Music Monday: Dvorak’s “From the New World”

I know a lot of people who, when they think “classical music,” they think of floaty, soft music that just kind of drifts around the air. Flutes and violins, maybe a piano or the occasional oboe. It’s hard to blame them for that perception, since it seems that’s mostly what NPR and other classical music radio stations play. And to be fair, a lot of classical music is like that. But not all of it.

I mean, Beethoven was essentially the equivalent of Jimi Hendrix in his day, and Mozart wasn’t popular until after his death because his music was too “brash, overspiced and too complicated for the average listener.” Bach is a common subject of heavy metal covers.

So, today I’m sharing Dvorak. I can’t say why, exactly, but I’ve been on a Dvorak kick lately. Especially his New World Symphony. As a single piece (with four movements) it has a range of experiences and expressions that blend and evolve to and from one another that make it unique in the classical world (in my opinion). Unlike so many other classical works, which so often are just interesting combinations of sounds where the composers playing around with notes to see what they can do, From the New World Symphony tells a story. It has more than just drama, it has plot. When I got to see it performed live recently, the conductor mentioned how she believed the piece reflected Dvorak’s experience visiting America and reflected those feelings as well as feelings for his home in Prague.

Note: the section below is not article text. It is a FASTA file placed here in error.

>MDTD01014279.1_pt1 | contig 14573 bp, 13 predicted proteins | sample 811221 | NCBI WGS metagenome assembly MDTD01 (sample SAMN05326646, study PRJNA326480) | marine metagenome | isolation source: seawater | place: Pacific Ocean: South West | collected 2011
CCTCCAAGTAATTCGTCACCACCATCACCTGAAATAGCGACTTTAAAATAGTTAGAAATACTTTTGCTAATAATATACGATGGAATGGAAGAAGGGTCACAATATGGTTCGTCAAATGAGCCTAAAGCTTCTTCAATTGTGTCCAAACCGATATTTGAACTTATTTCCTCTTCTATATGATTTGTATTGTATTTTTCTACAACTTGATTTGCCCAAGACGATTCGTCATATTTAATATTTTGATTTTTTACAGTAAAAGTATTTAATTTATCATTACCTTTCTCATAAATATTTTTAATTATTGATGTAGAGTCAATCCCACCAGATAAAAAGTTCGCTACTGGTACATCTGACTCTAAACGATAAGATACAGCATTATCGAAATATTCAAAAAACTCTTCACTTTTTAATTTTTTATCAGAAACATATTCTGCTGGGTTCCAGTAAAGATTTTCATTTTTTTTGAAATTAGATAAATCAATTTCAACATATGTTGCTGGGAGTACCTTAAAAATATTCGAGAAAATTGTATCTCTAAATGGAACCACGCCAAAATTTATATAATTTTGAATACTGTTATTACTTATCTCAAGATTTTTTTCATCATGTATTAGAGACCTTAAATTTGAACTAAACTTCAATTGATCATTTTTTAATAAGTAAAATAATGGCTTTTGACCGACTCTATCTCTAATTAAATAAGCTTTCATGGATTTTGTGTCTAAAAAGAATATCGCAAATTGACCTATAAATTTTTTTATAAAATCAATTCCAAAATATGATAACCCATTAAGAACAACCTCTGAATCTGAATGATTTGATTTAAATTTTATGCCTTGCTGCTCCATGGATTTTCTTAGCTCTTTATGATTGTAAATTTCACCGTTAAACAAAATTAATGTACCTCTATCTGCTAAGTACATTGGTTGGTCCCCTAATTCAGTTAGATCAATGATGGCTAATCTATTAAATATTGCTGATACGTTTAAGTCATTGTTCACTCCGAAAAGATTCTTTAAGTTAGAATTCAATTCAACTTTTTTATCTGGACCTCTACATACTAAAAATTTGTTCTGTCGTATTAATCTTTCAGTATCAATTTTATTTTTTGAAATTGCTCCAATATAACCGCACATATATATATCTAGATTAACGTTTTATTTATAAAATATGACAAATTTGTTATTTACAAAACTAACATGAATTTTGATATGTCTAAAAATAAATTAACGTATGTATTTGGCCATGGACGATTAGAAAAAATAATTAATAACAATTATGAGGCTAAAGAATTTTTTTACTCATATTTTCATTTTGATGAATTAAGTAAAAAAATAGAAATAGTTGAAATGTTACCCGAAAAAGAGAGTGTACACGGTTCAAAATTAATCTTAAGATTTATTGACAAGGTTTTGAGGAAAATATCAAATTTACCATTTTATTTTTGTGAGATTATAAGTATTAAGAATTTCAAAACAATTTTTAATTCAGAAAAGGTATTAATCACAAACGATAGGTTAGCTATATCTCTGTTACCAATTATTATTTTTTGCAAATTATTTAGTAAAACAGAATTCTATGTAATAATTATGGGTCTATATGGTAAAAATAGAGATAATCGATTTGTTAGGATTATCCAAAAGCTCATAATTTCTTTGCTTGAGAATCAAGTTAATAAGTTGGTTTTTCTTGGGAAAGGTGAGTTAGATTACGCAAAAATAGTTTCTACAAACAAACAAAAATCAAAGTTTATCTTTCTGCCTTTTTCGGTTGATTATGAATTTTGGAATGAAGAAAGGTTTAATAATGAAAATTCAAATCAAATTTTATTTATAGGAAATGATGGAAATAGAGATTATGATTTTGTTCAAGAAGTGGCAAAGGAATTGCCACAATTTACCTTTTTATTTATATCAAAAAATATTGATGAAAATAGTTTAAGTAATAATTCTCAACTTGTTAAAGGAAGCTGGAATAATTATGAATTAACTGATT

Any which way, this is music that inspires me and I hope it inspires you too.

 


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